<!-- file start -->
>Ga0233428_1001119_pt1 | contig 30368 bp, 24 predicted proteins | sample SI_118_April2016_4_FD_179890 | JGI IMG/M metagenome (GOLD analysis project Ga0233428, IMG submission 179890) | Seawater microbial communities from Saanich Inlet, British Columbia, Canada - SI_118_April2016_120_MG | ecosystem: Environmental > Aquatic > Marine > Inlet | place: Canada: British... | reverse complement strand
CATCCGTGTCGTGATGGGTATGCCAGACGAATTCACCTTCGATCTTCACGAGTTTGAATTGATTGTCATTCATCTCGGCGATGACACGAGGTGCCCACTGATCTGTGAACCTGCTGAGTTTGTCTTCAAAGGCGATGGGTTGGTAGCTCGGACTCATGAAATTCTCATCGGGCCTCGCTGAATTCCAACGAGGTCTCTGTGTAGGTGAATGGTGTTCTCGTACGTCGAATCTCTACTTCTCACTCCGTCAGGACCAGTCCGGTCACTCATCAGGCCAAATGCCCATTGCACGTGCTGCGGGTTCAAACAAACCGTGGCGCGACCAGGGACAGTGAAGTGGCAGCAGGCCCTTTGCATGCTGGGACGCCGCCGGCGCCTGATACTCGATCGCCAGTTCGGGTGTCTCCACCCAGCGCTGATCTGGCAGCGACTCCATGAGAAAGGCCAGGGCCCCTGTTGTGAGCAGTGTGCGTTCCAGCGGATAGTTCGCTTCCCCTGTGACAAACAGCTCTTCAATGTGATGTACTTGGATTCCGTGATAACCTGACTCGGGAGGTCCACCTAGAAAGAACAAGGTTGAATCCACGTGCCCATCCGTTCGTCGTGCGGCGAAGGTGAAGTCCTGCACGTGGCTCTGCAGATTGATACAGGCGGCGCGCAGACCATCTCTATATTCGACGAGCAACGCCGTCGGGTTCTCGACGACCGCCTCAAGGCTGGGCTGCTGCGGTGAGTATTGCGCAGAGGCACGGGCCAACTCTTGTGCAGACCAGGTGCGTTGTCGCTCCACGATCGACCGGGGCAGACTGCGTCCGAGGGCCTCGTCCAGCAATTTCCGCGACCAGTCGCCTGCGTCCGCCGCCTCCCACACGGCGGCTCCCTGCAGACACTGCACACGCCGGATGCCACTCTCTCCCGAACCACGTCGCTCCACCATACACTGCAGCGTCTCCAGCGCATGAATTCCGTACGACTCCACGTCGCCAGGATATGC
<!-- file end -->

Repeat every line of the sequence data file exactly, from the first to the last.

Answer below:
>Ga0233428_1001119_pt1 | contig 30368 bp, 24 predicted proteins | sample SI_118_April2016_4_FD_179890 | JGI IMG/M metagenome (GOLD analysis project Ga0233428, IMG submission 179890) | Seawater microbial communities from Saanich Inlet, British Columbia, Canada - SI_118_April2016_120_MG | ecosystem: Environmental > Aquatic > Marine > Inlet | place: Canada: British... | reverse complement strand
CATCCGTGTCGTGATGGGTATGCCAGACGAATTCACCTTCGATCTTCACGAGTTTGAATTGATTGTCATTCATCTCGGCGATGACACGAGGTGCCCACTGATCTGTGAACCTGCTGAGTTTGTCTTCAAAGGCGATGGGTTGGTAGCTCGGACTCATGAAATTCTCATCGGGCCTCGCTGAATTCCAACGAGGTCTCTGTGTAGGTGAATGGTGTTCTCGTACGTCGAATCTCTACTTCTCACTCCGTCAGGACCAGTCCGGTCACTCATCAGGCCAAATGCCCATTGCACGTGCTGCGGGTTCAAACAAACCGTGGCGCGACCAGGGACAGTGAAGTGGCAGCAGGCCCTTTGCATGCTGGGACGCCGCCGGCGCCTGATACTCGATCGCCAGTTCGGGTGTCTCCACCCAGCGCTGATCTGGCAGCGACTCCATGAGAAAGGCCAGGGCCCCTGTTGTGAGCAGTGTGCGTTCCAGCGGATAGTTCGCTTCCCCTGTGACAAACAGCTCTTCAATGTGATGTACTTGGATTCCGTGATAACCTGACTCGGGAGGTCCACCTAGAAAGAACAAGGTTGAATCCACGTGCCCATCCGTTCGTCGTGCGGCGAAGGTGAAGTCCTGCACGTGGCTCTGCAGATTGATACAGGCGGCGCGCAGACCATCTCTATATTCGACGAGCAACGCCGTCGGGTTCTCGACGACCGCCTCAAGGCTGGGCTGCTGCGGTGAGTATTGCGCAGAGGCACGGGCCAACTCTTGTGCAGACCAGGTGCGTTGTCGCTCCACGATCGACCGGGGCAGACTGCGTCCGAGGGCCTCGTCCAGCAATTTCCGCGACCAGTCGCCTGCGTCCGCCGCCTCCCACACGGCGGCTCCCTGCAGACACTGCACACGCCGGATGCCACTCTCTCCCGAACCACGTCGCTCCACCATACACTGCAGCGTCTCCAGCGCATGAATTCCGTACGACTCCACGTCGCCAGGATATGC